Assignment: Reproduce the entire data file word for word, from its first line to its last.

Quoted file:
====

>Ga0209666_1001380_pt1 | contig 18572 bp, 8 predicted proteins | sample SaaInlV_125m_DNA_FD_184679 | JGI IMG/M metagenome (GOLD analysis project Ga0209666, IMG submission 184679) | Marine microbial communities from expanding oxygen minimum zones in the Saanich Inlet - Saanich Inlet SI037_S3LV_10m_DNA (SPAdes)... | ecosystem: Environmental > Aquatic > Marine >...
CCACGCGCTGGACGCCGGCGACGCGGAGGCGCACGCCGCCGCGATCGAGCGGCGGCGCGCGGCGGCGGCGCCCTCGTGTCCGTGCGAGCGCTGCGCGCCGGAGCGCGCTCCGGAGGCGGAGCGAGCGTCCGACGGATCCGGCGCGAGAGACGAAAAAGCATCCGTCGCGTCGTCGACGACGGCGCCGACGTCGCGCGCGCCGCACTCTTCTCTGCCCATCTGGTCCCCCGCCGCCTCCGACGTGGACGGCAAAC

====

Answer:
>Ga0209666_1001380_pt1 | contig 18572 bp, 8 predicted proteins | sample SaaInlV_125m_DNA_FD_184679 | JGI IMG/M metagenome (GOLD analysis project Ga0209666, IMG submission 184679) | Marine microbial communities from expanding oxygen minimum zones in the Saanich Inlet - Saanich Inlet SI037_S3LV_10m_DNA (SPAdes)... | ecosystem: Environmental > Aquatic > Marine >...
CCACGCGCTGGACGCCGGCGACGCGGAGGCGCACGCCGCCGCGATCGAGCGGCGGCGCGCGGCGGCGGCGCCCTCGTGTCCGTGCGAGCGCTGCGCGCCGGAGCGCGCTCCGGAGGCGGAGCGAGCGTCCGACGGATCCGGCGCGAGAGACGAAAAAGCATCCGTCGCGTCGTCGACGACGGCGCCGACGTCGCGCGCGCCGCACTCTTCTCTGCCCATCTGGTCCCCCGCCGCCTCCGACGTGGACGGCAAAC